Why this probably won’t happen:
Even if a number like 270 wasn’t unrealistically high, no clear contender has emerged as this “alternative Republican” candidate. While Romney and Kasich have both been suggested, neither been settled upon in any official capacity or plan; even if a red-state elector did decide on the day to vote for a third candidate to oppose Trump, it’s not clear whom they should be voting for.
Electors will be assembling in their respective statehouses across the country, so it’s not like one stirring speech will be heard by a large number of them at once (unless the movement manages to secure at least one elector in each red state to do so).
It also seems unlikely that a majority of blue-state electors, which would almost certainly be needed to make it to 270, are going to vote for a candidate other than Clinton. And would we really want them to? This is the first time a woman is going to receive any presidential electoral votes. While one faithless elector in 1972 cast their vice presidential vote for a woman, Toni Nathan, no one has ever cast a presidential vote for a woman before. This is still another first.
Scenario #3: 38 Or More Republican Electors Vote for Hillary Clinton
Likelihood: Very, very, very unlikely
If 38 faithless GOP electors choose Clinton over Trump, Hillary Clinton becomes the next President of the United States of America.
Why this probably won’t happen:
Sorry, didn’t mean to get your hopes up. So far, only two red-state electors have publicly stated that they cannot in good faith vote for Donald Trump, and neither are voting for Clinton- Christopher Suprun of Texas is voting for Kasich, while fellow Texas elector Art Sisneros has stepped down (he will be replace by another GOP elector).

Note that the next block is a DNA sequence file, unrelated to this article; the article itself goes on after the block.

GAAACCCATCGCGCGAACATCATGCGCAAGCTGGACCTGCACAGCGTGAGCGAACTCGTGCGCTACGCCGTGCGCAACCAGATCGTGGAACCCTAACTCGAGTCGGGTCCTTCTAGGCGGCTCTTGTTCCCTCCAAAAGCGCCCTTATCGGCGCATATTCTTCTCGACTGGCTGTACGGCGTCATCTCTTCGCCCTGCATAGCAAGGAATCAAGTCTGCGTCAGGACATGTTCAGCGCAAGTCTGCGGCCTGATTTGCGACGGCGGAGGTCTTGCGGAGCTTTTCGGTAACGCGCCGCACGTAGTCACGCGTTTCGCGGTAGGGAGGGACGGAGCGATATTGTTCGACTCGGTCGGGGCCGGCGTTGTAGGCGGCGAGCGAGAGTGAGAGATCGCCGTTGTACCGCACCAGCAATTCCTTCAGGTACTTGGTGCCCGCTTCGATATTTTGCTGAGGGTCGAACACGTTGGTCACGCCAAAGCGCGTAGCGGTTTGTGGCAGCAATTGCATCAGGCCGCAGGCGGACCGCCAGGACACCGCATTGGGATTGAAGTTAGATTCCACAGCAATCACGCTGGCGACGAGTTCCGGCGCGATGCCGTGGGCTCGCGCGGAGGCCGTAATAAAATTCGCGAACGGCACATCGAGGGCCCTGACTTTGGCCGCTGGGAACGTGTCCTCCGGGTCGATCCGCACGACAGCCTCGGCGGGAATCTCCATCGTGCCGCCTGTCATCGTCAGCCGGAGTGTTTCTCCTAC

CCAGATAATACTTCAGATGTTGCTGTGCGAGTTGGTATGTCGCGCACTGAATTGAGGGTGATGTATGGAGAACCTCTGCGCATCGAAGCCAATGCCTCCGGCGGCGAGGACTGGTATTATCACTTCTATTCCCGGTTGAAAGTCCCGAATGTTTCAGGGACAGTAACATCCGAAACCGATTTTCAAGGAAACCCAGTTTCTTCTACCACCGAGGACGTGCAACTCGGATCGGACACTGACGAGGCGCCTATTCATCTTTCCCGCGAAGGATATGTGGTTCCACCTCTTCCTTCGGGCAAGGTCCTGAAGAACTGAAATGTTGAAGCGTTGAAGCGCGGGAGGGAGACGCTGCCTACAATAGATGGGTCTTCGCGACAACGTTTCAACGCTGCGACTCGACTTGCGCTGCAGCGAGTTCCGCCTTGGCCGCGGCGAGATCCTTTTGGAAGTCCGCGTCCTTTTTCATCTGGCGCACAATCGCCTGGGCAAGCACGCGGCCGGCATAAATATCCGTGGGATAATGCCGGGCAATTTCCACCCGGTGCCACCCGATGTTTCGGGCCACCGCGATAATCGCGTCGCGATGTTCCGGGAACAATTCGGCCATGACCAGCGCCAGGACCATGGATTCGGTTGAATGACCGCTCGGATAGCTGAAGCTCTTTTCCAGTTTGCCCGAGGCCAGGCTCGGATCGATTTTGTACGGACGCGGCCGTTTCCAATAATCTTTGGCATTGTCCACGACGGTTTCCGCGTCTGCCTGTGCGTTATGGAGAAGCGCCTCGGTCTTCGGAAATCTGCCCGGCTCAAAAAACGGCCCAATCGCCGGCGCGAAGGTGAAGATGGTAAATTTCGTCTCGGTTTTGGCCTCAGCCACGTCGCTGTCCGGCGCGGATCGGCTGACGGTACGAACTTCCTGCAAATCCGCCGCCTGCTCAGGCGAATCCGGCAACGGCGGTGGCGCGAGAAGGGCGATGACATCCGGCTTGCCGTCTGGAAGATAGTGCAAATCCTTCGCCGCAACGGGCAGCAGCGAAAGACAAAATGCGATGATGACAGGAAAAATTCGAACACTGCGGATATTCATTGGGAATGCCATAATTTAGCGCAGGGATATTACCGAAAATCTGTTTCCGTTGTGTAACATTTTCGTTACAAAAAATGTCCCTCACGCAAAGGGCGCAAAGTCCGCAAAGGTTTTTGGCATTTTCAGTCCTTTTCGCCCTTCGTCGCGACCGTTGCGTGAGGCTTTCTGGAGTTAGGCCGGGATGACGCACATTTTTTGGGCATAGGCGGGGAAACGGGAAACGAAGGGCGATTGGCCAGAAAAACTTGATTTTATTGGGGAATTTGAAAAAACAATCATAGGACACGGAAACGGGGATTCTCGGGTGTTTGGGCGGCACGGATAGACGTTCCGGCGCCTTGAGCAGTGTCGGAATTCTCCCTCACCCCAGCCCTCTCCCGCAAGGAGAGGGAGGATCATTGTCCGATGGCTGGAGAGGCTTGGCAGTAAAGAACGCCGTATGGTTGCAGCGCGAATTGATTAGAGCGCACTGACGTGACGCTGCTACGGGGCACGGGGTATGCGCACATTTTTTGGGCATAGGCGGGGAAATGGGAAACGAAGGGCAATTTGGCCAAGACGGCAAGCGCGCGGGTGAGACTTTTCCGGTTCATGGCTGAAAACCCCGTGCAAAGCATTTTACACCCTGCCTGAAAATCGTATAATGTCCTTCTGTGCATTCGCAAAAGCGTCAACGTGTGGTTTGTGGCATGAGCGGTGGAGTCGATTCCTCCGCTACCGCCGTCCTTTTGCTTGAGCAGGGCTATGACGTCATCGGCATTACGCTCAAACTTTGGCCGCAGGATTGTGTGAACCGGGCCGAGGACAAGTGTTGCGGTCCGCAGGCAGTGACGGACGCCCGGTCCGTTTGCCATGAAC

It doesn't look likely that Clinton will win many faithless elector votes, yet alone 38 or more.
It’s (still) pretty grim. I am no Nate Silver, but the chances of 2016 redeeming itself in the final leg are next-to-none.
But as amazing as it would be, we shouldn’t really be hoping for an Electoral College upset anyway. While the Electoral College may seem undemocratic, and the fact a candidate who won the popular vote won’t be President downright unfair, we have to accept the rules that the election was conducted under and the winner the people technically- under the current rules at least- chose. As Jonathan Chait wrote in New York magazine, Trump opponents should be fighting him with “normal politics, not crazy Electoral College schemes”.
Denial really is no good to us — it’s no use blindly hoping that our preferred reality is going to eventuate. But let’s not go as far as Stage Five, Acceptance. Let’s get back to focusing on Stage Two, Anger, and channel it into something productive.
Image via Flickr